Saturday, February 11, 2012
ARTHUR BLOOD AND HIS LOVE OF BING
Because when he puts on a record, tape or CD of the famous artist's work, the 87-year-old feels like "everything is all right with the world".
Arthur first got hooked on Bing's music in 1942 after watching the film Holiday Inn, which featured the all-time-classic White Christmas.
But what started as an interest became a lifelong passion as he set about collecting Crosby memorabilia.
And his memories of Bing and a lifetime spent following him are so extensive, Arthur is not exactly sure when he first joined the International Crosby Circle.
The pensioner, of Osmaston Road, Derby, said: "Bing was born with a unique voice and, as soon as I saw the film and heard it, I just fell in love with it.
"It must have been after that when I became a member but I'm not exactly sure when it was – more years ago than I care to remember, anyway.
"But the most important thing to me now is to try to keep his memory alive.
"He had a fantastic career and, as his fans get older, I get worried this won't happen if we don't make the effort."
The American actor and musician was one of the best-selling recording artists of the 20th century. He enthralled audiences throughout his life, before his death from a heart attack on a golf course, aged 74, in 1977.
Arthur was originally a member of Britain's International Crosby Circle until it amalgamated with America's Club Crosby.
The group is now called the International Club Crosby and is celebrating its 75th anniversary. It has been recognised in the Guinness Book of World Records as the longest running fan club.
Arthur said: "The two clubs joined together a few years ago now because both were struggling for members. We now have about 900 across the world.
"It's a very friendly club and I've not met anyone in it who wasn't a true lady or gentleman. Because of it, I have friends in Ireland, America, Australia and all over."
The hundreds of Bing- related items and memorabilia Arthur has collected over the years are stored in his back bedroom, which he has turned into a shrine.
Among his prized possessions are the tie worn by Bing in the 1936 film Anything Goes and signed photographs and letters from the star.
The latest addition to the collection is a trilby hat which belonged to the singer – which he has vowed will never be sold – and, to keep his memorabilia up to date, he has a Blu-ray DVD of the 1954 film White Christmas.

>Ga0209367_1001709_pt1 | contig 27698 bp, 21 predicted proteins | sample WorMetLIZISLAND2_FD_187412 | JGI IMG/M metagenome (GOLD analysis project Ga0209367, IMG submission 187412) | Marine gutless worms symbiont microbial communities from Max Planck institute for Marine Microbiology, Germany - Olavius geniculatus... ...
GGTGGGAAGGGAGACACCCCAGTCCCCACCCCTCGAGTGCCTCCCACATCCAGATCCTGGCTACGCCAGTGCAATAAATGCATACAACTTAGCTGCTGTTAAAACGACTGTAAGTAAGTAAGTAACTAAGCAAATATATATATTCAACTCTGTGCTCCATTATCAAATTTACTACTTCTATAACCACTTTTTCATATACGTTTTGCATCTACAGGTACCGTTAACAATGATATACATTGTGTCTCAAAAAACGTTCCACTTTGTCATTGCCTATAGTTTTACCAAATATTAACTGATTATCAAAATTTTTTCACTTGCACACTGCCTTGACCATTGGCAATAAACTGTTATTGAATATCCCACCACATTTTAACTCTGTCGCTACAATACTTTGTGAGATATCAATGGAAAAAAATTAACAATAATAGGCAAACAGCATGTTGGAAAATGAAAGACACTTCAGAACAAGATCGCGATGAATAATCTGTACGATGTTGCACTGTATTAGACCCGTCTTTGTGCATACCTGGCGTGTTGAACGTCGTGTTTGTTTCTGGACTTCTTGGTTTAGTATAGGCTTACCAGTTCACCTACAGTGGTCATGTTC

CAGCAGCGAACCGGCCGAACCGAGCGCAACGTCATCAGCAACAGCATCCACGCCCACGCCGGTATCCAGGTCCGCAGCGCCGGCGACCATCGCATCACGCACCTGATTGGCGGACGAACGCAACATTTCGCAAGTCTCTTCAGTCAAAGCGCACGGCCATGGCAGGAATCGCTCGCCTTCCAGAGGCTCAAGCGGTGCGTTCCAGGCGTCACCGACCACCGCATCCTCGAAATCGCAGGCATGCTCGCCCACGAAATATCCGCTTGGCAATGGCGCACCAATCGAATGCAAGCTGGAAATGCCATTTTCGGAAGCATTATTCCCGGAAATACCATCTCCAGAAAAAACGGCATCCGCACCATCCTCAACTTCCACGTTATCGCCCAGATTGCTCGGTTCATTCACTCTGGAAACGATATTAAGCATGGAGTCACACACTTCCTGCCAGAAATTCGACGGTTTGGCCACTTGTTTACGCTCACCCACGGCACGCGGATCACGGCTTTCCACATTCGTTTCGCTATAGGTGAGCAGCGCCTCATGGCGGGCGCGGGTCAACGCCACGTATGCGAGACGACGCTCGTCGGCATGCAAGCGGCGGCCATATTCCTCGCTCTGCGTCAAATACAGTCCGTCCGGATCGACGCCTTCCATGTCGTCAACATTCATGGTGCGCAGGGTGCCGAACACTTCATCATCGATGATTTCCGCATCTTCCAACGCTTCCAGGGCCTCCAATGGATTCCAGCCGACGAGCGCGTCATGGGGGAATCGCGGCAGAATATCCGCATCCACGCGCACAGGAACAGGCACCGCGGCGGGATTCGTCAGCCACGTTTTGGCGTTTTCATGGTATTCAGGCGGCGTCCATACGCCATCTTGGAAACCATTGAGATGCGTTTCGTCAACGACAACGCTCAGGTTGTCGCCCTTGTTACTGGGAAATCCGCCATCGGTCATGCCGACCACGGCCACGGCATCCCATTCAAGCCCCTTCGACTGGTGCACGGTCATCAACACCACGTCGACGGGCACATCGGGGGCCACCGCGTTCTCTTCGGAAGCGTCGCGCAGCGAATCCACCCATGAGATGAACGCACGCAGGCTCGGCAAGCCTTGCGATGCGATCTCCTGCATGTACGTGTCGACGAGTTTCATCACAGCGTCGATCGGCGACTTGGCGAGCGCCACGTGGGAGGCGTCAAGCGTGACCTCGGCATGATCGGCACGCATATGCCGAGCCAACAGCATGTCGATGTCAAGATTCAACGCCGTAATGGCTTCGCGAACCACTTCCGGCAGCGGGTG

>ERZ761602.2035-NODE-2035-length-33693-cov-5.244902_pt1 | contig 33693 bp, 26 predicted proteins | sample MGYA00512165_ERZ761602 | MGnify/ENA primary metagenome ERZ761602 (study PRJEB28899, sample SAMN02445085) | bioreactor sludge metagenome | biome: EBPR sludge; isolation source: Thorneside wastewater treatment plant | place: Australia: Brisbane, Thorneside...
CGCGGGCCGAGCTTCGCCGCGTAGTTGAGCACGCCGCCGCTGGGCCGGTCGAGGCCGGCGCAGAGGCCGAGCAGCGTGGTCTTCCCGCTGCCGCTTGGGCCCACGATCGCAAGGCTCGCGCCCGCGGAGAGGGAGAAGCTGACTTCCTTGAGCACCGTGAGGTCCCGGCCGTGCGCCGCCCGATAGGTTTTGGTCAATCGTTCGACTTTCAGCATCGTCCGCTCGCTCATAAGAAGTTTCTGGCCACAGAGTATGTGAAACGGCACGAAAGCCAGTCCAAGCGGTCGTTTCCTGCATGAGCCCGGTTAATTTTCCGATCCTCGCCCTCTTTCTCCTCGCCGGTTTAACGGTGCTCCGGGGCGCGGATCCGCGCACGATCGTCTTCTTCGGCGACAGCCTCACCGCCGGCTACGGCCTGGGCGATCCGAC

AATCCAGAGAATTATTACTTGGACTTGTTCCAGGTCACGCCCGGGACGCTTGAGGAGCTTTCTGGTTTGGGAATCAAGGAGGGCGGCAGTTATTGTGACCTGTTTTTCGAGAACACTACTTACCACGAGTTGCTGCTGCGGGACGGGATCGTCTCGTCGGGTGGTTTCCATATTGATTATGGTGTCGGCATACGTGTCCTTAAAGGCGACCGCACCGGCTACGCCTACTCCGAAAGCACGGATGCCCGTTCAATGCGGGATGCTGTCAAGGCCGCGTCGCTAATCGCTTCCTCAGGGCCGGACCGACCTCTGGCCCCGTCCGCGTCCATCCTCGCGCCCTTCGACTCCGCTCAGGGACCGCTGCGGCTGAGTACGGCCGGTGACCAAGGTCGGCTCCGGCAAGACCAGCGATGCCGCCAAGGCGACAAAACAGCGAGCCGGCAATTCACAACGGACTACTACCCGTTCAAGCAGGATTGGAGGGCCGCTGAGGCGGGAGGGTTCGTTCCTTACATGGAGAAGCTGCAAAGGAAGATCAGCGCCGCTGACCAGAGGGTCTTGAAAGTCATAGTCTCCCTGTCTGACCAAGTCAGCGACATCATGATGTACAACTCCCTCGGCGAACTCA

The room itself is painted blue and many of the photographs, images and records are framed in gold, to acknowledge Crosby's song Where the Blue of the Night Meets the Gold of the Day.
Arthur said: "All the serious fans have a blue and gold room."
And it was in this room to which Arthur, a former page boy at Derby's Hippodrome Theatre, would retreat after coming home from work.
His career began at the Carriage and Wagon Works in 1939, at the age of 14, when he worked as an apprentice wagon repairer.
Arthur joined the RAF about three years later and served as a wireless operator and air gunner in the Second World War.
He then went back to night school and took a course in welding before working his way up to chief foreman at British Rail Engineering.
Arthur said: "When I used to come home, I'd have a meal, then go into my room and just sit and listen to Bing Crosby.
"It would only have to be for half-an-hour or so but, when you listen to him, you feel like everything is all right with the world.
"I've just taken so much pleasure from his life."
Through the help of the fan club, Arthur had plenty of correspondence with Bing over the years but only saw him in person twice.
Both occasions were during concerts at the London Palladium, in 1976 and 1977, just before his death.
Arthur said: "The first time, I was sitting two rows from the front. They showed a film first and then the curtains went up. There was no big announcement.
"He then just strolled on from the wings like he just stepped off the set of High Society, which was the 1956 musical film he starred in.
"He was absolutely immaculate and I just sat there gobsmacked because I couldn't believe I was so close to the person who has always been my idol."
Arthur continues to promote Bing's work wherever he can but said it was getting more difficult as he got older.
He said: "The family have said that the fans have helped to keep Bing's memory alive and they once mentioned my name as someone doing that.
"I'm still in touch with them and I keep in contact with my friends across the world but I don't go to the annual meeting held by the ICC in Leeds any more."
Although Arthur said he considers Bing a man for all seasons, it was no surprise that the star is often referred to as Mr Christmas.
He said: "At that time of year, because of his Christmas radio shows and television specials, that is what he is always referred to.
"And I personally don't think that anyone sings at Christmas with the tenderness, the respect and the charm of Bing.
"No one in the world has done more to perpetuate the magic, the mystique, the reverence or the gaiety of Christmas."
Arthur lives with wife Vera, 84, and the couple have been married for 61 years.
He said: "She listens to Bing as well but it's fair to say she's not as enthusiastic about him as I am."
Arthur said he was starting to notice younger people joining the fan club but stressed his concern that Bing could one day be forgotten.
He said: "We are getting a few young members coming through and his family are also starting to do more, releasing DVDs and unseen radio programmes, so I am hopeful of the future.
"But when they asked the Crosby family why Bing isn't remembered like Frank Sinatra was, they said he was always a private person so they didn't issue CDs like Frank's family did.
"That's why we have to keep working hard to make sure his memory and legacy is perpetuated and he is not the forgotten man."